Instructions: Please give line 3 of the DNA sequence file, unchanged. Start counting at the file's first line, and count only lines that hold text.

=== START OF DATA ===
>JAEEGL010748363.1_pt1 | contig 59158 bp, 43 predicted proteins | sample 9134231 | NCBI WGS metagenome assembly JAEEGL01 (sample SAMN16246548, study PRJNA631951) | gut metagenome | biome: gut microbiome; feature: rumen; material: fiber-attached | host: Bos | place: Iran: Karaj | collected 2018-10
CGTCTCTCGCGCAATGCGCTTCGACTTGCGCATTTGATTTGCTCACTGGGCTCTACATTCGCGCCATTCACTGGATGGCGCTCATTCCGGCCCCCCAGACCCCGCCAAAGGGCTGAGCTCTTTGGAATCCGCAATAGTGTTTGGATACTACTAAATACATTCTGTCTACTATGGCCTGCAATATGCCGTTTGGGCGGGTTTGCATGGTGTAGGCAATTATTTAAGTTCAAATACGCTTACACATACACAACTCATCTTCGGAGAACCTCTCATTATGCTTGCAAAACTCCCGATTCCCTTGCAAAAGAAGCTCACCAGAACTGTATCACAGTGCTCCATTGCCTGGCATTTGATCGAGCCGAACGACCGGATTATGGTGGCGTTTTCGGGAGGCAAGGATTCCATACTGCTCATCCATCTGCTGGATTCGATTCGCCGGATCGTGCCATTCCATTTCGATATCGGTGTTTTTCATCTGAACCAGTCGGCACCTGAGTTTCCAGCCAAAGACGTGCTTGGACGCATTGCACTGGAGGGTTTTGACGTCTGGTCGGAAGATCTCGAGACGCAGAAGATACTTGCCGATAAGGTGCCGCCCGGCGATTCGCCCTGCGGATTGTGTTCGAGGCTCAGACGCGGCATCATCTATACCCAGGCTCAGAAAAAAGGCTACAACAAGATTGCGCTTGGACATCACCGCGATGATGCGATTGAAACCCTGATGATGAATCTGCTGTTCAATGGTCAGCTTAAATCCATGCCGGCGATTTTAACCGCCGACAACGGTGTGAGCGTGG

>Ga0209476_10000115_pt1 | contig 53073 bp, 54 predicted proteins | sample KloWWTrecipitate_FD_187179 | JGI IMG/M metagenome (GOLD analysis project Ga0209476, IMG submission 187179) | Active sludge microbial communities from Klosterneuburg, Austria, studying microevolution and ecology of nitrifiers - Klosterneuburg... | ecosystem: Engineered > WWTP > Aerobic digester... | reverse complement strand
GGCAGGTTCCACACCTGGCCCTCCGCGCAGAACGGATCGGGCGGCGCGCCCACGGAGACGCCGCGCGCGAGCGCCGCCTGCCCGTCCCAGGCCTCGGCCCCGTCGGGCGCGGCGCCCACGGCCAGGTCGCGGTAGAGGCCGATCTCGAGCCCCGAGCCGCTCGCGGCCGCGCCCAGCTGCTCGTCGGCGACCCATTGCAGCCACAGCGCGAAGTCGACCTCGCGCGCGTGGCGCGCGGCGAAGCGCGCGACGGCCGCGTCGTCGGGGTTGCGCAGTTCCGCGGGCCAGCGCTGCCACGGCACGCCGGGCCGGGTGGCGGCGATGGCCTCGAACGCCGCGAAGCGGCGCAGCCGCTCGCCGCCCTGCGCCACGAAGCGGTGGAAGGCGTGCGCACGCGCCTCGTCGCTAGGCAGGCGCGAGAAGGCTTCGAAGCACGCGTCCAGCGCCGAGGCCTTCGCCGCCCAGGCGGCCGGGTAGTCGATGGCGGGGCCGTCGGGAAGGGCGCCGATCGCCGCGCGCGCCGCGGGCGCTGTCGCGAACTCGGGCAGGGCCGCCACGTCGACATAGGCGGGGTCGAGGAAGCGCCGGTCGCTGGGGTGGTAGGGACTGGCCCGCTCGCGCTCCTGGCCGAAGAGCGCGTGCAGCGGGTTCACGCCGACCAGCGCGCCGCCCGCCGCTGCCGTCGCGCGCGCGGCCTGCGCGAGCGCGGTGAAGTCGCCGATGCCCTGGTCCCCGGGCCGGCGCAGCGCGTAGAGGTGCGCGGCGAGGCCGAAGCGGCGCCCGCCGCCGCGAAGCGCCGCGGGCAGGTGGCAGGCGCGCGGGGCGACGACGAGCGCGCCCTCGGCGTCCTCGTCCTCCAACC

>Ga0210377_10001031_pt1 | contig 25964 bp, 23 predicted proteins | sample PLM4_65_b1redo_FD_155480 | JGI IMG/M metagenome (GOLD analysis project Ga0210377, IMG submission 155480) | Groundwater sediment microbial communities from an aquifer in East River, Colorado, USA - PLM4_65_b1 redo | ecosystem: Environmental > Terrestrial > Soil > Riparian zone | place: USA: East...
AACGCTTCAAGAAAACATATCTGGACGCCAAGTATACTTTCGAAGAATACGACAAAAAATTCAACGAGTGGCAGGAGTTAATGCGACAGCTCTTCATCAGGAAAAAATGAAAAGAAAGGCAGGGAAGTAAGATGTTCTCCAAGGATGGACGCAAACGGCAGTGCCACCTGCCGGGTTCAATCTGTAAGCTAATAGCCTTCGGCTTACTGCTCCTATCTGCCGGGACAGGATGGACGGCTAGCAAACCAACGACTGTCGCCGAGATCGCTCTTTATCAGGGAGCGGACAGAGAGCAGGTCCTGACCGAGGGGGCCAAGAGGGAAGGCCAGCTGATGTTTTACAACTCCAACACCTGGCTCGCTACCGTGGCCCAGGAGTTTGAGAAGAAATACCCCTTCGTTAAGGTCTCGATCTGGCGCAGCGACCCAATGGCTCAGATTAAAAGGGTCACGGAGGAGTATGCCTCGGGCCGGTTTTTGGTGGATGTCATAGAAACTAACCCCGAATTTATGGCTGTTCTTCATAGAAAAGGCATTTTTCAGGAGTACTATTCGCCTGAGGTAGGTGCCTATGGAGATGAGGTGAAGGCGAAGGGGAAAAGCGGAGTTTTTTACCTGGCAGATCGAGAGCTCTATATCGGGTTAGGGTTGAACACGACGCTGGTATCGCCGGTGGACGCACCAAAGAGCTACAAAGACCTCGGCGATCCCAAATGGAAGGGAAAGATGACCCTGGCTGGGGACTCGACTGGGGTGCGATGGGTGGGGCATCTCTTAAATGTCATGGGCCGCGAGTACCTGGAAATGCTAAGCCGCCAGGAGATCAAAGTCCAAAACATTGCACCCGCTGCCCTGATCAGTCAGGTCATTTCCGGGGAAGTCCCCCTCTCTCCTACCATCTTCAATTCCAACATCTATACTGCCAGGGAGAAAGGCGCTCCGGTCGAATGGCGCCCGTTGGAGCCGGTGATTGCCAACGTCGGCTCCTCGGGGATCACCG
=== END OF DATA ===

>Ga0209476_10000115_pt1 | contig 53073 bp, 54 predicted proteins | sample KloWWTrecipitate_FD_187179 | JGI IMG/M metagenome (GOLD analysis project Ga0209476, IMG submission 187179) | Active sludge microbial communities from Klosterneuburg, Austria, studying microevolution and ecology of nitrifiers - Klosterneuburg... | ecosystem: Engineered > WWTP > Aerobic digester... | reverse complement strand